I mean duh, right? One of the things you should consider when selecting your insurance is cost. Your plan could cost wildly different amounts depending on the different options you select. Make sure that you’re not breaking the bank. Maybe if you have a long history of illness you won’t have a choice besides the most expensive option but in general if you’re young and health you can pick. Is it more important to pay less monthly and more in the case of an emergency or is it more important to know that you’re covered?
How do customers rank the company? Does it pay claims quickly? Are they easy to get on the phone? The last thing you want to experience is trouble with your insurer as you’re going through a medical emergency.
Luckily, there are some benefits you get for having to pay for you own insurance. They probably don’t equal the cost of the insurance but it’s better than nothing!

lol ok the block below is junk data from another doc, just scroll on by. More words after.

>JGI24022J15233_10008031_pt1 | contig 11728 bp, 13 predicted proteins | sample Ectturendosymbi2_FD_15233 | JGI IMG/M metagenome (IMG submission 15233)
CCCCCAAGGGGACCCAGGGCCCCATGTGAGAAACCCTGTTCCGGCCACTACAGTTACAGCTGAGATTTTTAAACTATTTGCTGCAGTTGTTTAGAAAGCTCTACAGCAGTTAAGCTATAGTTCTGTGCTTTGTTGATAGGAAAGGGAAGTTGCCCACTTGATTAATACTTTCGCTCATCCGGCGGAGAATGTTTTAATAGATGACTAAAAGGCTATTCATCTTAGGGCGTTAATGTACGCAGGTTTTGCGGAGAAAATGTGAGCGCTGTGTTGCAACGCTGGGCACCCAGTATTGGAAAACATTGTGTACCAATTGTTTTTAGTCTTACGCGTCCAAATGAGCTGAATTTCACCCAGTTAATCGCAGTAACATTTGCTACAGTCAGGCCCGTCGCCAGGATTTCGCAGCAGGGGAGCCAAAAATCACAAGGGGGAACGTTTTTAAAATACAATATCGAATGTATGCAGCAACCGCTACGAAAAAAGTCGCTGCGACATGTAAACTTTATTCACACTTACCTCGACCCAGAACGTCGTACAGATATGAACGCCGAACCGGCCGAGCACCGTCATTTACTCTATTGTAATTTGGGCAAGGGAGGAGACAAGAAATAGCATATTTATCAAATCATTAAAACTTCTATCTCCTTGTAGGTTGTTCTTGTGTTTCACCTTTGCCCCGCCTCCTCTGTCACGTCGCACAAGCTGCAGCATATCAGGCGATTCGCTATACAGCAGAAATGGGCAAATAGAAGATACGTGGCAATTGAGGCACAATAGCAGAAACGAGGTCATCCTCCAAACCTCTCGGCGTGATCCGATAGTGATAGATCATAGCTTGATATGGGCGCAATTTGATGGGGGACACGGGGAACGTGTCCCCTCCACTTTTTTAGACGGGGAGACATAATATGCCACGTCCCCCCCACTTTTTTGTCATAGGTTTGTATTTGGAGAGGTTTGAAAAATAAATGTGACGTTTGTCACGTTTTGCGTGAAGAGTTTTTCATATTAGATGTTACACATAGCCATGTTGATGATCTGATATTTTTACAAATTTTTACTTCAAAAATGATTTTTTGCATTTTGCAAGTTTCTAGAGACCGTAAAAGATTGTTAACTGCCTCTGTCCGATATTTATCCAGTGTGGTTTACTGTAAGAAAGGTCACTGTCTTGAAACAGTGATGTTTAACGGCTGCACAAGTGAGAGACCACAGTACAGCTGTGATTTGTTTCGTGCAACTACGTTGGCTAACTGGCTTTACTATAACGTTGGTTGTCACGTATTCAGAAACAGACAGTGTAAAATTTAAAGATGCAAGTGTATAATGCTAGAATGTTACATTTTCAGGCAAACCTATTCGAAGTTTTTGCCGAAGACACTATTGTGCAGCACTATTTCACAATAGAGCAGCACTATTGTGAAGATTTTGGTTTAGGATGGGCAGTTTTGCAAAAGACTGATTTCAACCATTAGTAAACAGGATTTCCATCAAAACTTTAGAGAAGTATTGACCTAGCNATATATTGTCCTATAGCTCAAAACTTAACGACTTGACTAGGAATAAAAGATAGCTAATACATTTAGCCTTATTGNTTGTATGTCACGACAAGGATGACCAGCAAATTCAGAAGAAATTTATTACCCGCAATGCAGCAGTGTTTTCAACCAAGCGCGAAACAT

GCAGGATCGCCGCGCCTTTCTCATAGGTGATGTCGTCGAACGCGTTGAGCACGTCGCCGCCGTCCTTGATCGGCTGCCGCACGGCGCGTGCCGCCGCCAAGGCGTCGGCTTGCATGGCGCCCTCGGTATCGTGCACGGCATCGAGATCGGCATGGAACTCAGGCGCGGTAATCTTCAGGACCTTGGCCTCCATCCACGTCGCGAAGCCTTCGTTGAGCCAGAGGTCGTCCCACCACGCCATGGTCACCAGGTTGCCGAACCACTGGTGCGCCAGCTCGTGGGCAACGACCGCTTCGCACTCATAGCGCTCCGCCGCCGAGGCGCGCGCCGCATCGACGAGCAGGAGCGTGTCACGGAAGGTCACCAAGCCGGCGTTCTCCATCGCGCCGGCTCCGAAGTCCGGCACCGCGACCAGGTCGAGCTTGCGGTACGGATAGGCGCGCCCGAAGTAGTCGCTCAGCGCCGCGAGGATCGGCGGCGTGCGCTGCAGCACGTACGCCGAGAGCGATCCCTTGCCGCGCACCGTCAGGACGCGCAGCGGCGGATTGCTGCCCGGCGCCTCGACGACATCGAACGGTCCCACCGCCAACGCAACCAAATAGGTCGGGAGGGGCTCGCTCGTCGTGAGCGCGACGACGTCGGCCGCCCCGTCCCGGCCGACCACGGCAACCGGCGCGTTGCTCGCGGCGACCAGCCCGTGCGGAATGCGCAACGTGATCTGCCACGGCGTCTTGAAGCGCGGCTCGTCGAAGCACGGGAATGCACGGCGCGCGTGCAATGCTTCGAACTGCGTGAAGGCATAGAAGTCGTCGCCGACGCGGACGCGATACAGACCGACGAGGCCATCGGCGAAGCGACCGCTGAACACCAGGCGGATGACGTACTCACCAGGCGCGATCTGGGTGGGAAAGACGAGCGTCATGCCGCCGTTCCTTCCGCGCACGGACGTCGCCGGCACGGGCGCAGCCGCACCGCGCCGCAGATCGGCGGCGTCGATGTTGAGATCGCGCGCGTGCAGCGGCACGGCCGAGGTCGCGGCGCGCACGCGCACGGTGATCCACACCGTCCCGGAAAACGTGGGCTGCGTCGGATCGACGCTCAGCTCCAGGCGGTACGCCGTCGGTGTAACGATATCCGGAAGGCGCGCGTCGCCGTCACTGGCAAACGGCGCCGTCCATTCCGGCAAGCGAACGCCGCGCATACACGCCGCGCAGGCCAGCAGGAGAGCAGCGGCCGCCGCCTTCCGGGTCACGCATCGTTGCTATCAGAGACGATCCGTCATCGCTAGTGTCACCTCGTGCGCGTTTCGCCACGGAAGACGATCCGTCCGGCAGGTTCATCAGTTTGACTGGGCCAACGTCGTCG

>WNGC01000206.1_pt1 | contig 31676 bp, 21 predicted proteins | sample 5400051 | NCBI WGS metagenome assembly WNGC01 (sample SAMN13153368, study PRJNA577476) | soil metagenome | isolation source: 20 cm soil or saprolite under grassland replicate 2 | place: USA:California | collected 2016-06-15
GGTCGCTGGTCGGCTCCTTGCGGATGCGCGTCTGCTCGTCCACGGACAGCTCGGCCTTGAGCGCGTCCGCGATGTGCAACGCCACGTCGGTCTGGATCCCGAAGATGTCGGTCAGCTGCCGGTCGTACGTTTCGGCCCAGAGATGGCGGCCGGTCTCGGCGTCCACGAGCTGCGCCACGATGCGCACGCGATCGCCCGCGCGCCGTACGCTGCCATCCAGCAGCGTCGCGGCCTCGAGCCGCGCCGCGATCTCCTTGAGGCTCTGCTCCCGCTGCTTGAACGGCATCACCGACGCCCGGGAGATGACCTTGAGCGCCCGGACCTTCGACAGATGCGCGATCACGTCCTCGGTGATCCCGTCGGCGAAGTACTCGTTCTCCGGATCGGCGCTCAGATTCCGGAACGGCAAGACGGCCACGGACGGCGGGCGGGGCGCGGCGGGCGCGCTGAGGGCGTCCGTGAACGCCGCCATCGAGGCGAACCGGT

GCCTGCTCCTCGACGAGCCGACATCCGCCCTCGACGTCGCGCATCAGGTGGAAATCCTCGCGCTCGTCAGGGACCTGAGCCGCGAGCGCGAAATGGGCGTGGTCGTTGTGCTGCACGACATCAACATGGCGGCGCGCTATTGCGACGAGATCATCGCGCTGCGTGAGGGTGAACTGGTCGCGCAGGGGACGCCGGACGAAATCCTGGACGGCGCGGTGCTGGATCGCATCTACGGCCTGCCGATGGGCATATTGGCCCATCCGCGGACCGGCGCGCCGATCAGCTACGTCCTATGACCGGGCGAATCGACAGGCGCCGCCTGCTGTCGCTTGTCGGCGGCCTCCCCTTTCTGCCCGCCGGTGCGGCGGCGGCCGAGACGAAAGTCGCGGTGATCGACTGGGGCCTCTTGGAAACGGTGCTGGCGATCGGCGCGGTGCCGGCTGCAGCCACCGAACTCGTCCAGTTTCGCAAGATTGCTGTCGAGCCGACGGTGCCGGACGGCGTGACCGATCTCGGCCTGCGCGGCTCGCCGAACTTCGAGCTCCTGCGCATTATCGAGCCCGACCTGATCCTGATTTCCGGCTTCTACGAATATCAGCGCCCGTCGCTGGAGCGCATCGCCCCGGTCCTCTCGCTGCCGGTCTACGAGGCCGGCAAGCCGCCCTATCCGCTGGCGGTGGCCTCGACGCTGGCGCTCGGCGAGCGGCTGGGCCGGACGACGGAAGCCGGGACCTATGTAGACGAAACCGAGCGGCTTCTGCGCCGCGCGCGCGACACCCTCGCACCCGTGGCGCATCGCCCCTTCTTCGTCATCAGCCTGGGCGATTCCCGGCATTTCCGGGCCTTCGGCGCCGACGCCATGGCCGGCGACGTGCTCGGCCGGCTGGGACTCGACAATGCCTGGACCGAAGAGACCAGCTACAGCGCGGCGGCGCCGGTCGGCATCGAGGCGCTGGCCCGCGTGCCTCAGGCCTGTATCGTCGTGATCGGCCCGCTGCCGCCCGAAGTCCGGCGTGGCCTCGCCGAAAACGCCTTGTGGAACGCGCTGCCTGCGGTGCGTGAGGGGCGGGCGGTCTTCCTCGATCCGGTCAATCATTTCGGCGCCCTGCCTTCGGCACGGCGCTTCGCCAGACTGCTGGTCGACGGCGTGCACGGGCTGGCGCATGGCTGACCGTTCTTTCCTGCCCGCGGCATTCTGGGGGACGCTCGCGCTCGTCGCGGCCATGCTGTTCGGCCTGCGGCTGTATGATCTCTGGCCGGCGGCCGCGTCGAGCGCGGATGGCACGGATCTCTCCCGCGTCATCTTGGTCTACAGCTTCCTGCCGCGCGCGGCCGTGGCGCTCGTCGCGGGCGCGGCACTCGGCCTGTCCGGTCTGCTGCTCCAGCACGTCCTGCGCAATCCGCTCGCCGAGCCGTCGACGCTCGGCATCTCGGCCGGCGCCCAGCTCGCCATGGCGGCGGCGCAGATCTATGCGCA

The health savings account (HSA)
The HSA is one of the best tax benefits the government has created. If you have a high deductible health plan (HDHP) you can open an HSA. A high deductible is more than $1,300 for one person or $2,600 for a family. The cool thing about the HSA is it’s the only place where you can get a triple tax break. The money you put in is pre-tax and you can invest it like you would a 401(k) or IRA. The growth isn’t taxed and if you use the money for healthcare expenses, are over 65, or are disabled you can take it out without tax. So no tax in, no tax while it grows, and no tax when you take it out if you follow the rules. If you do have a high deductible this is a great way to save for a potential future medical cost.